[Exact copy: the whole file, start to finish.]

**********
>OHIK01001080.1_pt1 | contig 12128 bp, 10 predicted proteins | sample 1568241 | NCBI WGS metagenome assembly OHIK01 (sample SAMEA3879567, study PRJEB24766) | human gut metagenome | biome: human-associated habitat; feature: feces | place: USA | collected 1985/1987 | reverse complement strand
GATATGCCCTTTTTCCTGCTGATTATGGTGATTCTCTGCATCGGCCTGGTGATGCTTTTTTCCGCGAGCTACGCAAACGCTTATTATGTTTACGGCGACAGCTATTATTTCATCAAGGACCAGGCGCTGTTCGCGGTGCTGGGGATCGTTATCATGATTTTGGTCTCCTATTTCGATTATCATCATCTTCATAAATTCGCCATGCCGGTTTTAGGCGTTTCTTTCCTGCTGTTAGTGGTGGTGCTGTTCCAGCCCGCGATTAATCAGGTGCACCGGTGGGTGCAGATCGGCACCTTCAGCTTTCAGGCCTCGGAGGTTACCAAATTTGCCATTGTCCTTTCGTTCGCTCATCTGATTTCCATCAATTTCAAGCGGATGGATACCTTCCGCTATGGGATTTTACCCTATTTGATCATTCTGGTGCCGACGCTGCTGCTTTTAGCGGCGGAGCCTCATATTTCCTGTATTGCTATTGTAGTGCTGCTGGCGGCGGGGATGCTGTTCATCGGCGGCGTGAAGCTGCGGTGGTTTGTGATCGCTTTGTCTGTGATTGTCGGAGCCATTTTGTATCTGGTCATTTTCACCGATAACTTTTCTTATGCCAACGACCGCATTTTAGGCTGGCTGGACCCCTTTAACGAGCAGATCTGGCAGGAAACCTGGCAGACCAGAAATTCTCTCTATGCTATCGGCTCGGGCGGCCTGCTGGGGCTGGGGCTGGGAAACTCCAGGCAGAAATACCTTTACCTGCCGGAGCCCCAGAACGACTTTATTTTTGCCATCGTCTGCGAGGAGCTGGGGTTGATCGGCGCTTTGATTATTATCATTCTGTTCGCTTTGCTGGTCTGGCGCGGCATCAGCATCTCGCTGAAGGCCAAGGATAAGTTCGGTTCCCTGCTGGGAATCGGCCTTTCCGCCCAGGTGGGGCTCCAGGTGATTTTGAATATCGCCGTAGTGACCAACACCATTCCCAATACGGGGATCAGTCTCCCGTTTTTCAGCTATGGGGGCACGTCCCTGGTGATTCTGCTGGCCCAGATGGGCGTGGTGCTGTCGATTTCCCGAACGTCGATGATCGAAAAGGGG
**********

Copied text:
>OHIK01001080.1_pt1 | contig 12128 bp, 10 predicted proteins | sample 1568241 | NCBI WGS metagenome assembly OHIK01 (sample SAMEA3879567, study PRJEB24766) | human gut metagenome | biome: human-associated habitat; feature: feces | place: USA | collected 1985/1987 | reverse complement strand
GATATGCCCTTTTTCCTGCTGATTATGGTGATTCTCTGCATCGGCCTGGTGATGCTTTTTTCCGCGAGCTACGCAAACGCTTATTATGTTTACGGCGACAGCTATTATTTCATCAAGGACCAGGCGCTGTTCGCGGTGCTGGGGATCGTTATCATGATTTTGGTCTCCTATTTCGATTATCATCATCTTCATAAATTCGCCATGCCGGTTTTAGGCGTTTCTTTCCTGCTGTTAGTGGTGGTGCTGTTCCAGCCCGCGATTAATCAGGTGCACCGGTGGGTGCAGATCGGCACCTTCAGCTTTCAGGCCTCGGAGGTTACCAAATTTGCCATTGTCCTTTCGTTCGCTCATCTGATTTCCATCAATTTCAAGCGGATGGATACCTTCCGCTATGGGATTTTACCCTATTTGATCATTCTGGTGCCGACGCTGCTGCTTTTAGCGGCGGAGCCTCATATTTCCTGTATTGCTATTGTAGTGCTGCTGGCGGCGGGGATGCTGTTCATCGGCGGCGTGAAGCTGCGGTGGTTTGTGATCGCTTTGTCTGTGATTGTCGGAGCCATTTTGTATCTGGTCATTTTCACCGATAACTTTTCTTATGCCAACGACCGCATTTTAGGCTGGCTGGACCCCTTTAACGAGCAGATCTGGCAGGAAACCTGGCAGACCAGAAATTCTCTCTATGCTATCGGCTCGGGCGGCCTGCTGGGGCTGGGGCTGGGAAACTCCAGGCAGAAATACCTTTACCTGCCGGAGCCCCAGAACGACTTTATTTTTGCCATCGTCTGCGAGGAGCTGGGGTTGATCGGCGCTTTGATTATTATCATTCTGTTCGCTTTGCTGGTCTGGCGCGGCATCAGCATCTCGCTGAAGGCCAAGGATAAGTTCGGTTCCCTGCTGGGAATCGGCCTTTCCGCCCAGGTGGGGCTCCAGGTGATTTTGAATATCGCCGTAGTGACCAACACCATTCCCAATACGGGGATCAGTCTCCCGTTTTTCAGCTATGGGGGCACGTCCCTGGTGATTCTGCTGGCCCAGATGGGCGTGGTGCTGTCGATTTCCCGAACGTCGATGATCGAAAAGGGG